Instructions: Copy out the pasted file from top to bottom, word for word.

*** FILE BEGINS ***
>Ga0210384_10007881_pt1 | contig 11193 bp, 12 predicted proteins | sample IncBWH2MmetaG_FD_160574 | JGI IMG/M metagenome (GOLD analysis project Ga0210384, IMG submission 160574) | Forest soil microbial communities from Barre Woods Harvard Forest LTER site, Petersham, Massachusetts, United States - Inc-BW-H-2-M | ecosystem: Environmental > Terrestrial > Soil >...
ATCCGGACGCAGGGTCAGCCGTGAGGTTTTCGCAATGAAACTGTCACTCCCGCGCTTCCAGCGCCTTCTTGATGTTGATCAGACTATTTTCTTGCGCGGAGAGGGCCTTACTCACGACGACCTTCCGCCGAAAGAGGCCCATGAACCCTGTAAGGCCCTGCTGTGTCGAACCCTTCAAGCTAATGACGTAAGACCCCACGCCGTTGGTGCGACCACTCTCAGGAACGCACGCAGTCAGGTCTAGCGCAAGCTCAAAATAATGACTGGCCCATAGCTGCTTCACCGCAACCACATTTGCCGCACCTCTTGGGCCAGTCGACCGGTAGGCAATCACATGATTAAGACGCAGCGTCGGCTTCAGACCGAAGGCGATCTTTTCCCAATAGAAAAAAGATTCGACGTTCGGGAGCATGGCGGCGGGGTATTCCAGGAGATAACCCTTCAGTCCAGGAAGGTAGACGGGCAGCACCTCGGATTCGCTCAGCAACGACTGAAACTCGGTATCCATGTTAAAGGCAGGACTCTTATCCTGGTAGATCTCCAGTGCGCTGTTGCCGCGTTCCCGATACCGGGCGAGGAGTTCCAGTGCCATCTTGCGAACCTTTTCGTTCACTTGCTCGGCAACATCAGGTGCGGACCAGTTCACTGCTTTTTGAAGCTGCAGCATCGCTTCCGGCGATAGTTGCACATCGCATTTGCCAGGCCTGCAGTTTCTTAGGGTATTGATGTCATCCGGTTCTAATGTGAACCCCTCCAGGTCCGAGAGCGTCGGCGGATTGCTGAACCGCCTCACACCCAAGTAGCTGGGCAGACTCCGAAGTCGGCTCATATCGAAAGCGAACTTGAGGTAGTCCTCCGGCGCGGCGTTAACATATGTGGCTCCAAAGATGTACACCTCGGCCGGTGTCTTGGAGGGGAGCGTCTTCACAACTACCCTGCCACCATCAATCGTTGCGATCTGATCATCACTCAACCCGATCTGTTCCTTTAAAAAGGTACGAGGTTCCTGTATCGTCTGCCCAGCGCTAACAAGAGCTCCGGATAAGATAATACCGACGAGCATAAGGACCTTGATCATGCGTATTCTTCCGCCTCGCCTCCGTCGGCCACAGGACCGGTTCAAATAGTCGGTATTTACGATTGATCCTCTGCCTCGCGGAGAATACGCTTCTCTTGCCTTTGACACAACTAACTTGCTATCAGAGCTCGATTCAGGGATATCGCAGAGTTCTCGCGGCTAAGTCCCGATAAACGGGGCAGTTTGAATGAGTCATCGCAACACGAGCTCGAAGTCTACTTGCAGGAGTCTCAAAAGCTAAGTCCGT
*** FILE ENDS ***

>Ga0210384_10007881_pt1 | contig 11193 bp, 12 predicted proteins | sample IncBWH2MmetaG_FD_160574 | JGI IMG/M metagenome (GOLD analysis project Ga0210384, IMG submission 160574) | Forest soil microbial communities from Barre Woods Harvard Forest LTER site, Petersham, Massachusetts, United States - Inc-BW-H-2-M | ecosystem: Environmental > Terrestrial > Soil >...
ATCCGGACGCAGGGTCAGCCGTGAGGTTTTCGCAATGAAACTGTCACTCCCGCGCTTCCAGCGCCTTCTTGATGTTGATCAGACTATTTTCTTGCGCGGAGAGGGCCTTACTCACGACGACCTTCCGCCGAAAGAGGCCCATGAACCCTGTAAGGCCCTGCTGTGTCGAACCCTTCAAGCTAATGACGTAAGACCCCACGCCGTTGGTGCGACCACTCTCAGGAACGCACGCAGTCAGGTCTAGCGCAAGCTCAAAATAATGACTGGCCCATAGCTGCTTCACCGCAACCACATTTGCCGCACCTCTTGGGCCAGTCGACCGGTAGGCAATCACATGATTAAGACGCAGCGTCGGCTTCAGACCGAAGGCGATCTTTTCCCAATAGAAAAAAGATTCGACGTTCGGGAGCATGGCGGCGGGGTATTCCAGGAGATAACCCTTCAGTCCAGGAAGGTAGACGGGCAGCACCTCGGATTCGCTCAGCAACGACTGAAACTCGGTATCCATGTTAAAGGCAGGACTCTTATCCTGGTAGATCTCCAGTGCGCTGTTGCCGCGTTCCCGATACCGGGCGAGGAGTTCCAGTGCCATCTTGCGAACCTTTTCGTTCACTTGCTCGGCAACATCAGGTGCGGACCAGTTCACTGCTTTTTGAAGCTGCAGCATCGCTTCCGGCGATAGTTGCACATCGCATTTGCCAGGCCTGCAGTTTCTTAGGGTATTGATGTCATCCGGTTCTAATGTGAACCCCTCCAGGTCCGAGAGCGTCGGCGGATTGCTGAACCGCCTCACACCCAAGTAGCTGGGCAGACTCCGAAGTCGGCTCATATCGAAAGCGAACTTGAGGTAGTCCTCCGGCGCGGCGTTAACATATGTGGCTCCAAAGATGTACACCTCGGCCGGTGTCTTGGAGGGGAGCGTCTTCACAACTACCCTGCCACCATCAATCGTTGCGATCTGATCATCACTCAACCCGATCTGTTCCTTTAAAAAGGTACGAGGTTCCTGTATCGTCTGCCCAGCGCTAACAAGAGCTCCGGATAAGATAATACCGACGAGCATAAGGACCTTGATCATGCGTATTCTTCCGCCTCGCCTCCGTCGGCCACAGGACCGGTTCAAATAGTCGGTATTTACGATTGATCCTCTGCCTCGCGGAGAATACGCTTCTCTTGCCTTTGACACAACTAACTTGCTATCAGAGCTCGATTCAGGGATATCGCAGAGTTCTCGCGGCTAAGTCCCGATAAACGGGGCAGTTTGAATGAGTCATCGCAACACGAGCTCGAAGTCTACTTGCAGGAGTCTCAAAAGCTAAGTCCGT